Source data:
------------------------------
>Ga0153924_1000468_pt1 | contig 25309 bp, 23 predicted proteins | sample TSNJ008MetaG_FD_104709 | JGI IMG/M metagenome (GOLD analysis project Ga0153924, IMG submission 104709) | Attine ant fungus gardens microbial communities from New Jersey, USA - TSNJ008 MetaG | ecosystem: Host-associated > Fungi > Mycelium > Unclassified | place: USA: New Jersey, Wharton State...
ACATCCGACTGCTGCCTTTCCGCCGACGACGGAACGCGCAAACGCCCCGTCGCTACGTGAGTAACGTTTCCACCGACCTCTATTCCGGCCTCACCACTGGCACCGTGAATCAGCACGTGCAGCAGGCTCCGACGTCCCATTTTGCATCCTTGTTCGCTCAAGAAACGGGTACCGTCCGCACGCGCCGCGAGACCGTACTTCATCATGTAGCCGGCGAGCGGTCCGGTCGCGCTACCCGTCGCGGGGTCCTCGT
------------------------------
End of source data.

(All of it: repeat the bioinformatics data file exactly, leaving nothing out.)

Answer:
>Ga0153924_1000468_pt1 | contig 25309 bp, 23 predicted proteins | sample TSNJ008MetaG_FD_104709 | JGI IMG/M metagenome (GOLD analysis project Ga0153924, IMG submission 104709) | Attine ant fungus gardens microbial communities from New Jersey, USA - TSNJ008 MetaG | ecosystem: Host-associated > Fungi > Mycelium > Unclassified | place: USA: New Jersey, Wharton State...
ACATCCGACTGCTGCCTTTCCGCCGACGACGGAACGCGCAAACGCCCCGTCGCTACGTGAGTAACGTTTCCACCGACCTCTATTCCGGCCTCACCACTGGCACCGTGAATCAGCACGTGCAGCAGGCTCCGACGTCCCATTTTGCATCCTTGTTCGCTCAAGAAACGGGTACCGTCCGCACGCGCCGCGAGACCGTACTTCATCATGTAGCCGGCGAGCGGTCCGGTCGCGCTACCCGTCGCGGGGTCCTCGT